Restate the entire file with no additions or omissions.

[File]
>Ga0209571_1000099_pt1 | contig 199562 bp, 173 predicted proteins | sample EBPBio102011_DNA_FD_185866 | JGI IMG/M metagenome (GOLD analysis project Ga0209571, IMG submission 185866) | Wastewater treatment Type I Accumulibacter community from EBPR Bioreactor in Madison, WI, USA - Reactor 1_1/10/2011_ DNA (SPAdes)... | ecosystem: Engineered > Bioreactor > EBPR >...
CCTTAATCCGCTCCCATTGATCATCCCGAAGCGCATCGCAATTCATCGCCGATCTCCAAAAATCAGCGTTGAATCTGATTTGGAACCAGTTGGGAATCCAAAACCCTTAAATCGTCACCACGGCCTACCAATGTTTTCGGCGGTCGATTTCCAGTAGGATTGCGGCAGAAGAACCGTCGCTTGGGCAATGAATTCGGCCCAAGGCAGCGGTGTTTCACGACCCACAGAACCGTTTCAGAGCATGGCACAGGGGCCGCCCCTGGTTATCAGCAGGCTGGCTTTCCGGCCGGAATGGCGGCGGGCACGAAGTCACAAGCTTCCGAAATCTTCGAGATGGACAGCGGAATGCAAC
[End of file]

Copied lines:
>Ga0209571_1000099_pt1 | contig 199562 bp, 173 predicted proteins | sample EBPBio102011_DNA_FD_185866 | JGI IMG/M metagenome (GOLD analysis project Ga0209571, IMG submission 185866) | Wastewater treatment Type I Accumulibacter community from EBPR Bioreactor in Madison, WI, USA - Reactor 1_1/10/2011_ DNA (SPAdes)... | ecosystem: Engineered > Bioreactor > EBPR >...
CCTTAATCCGCTCCCATTGATCATCCCGAAGCGCATCGCAATTCATCGCCGATCTCCAAAAATCAGCGTTGAATCTGATTTGGAACCAGTTGGGAATCCAAAACCCTTAAATCGTCACCACGGCCTACCAATGTTTTCGGCGGTCGATTTCCAGTAGGATTGCGGCAGAAGAACCGTCGCTTGGGCAATGAATTCGGCCCAAGGCAGCGGTGTTTCACGACCCACAGAACCGTTTCAGAGCATGGCACAGGGGCCGCCCCTGGTTATCAGCAGGCTGGCTTTCCGGCCGGAATGGCGGCGGGCACGAAGTCACAAGCTTCCGAAATCTTCGAGATGGACAGCGGAATGCAAC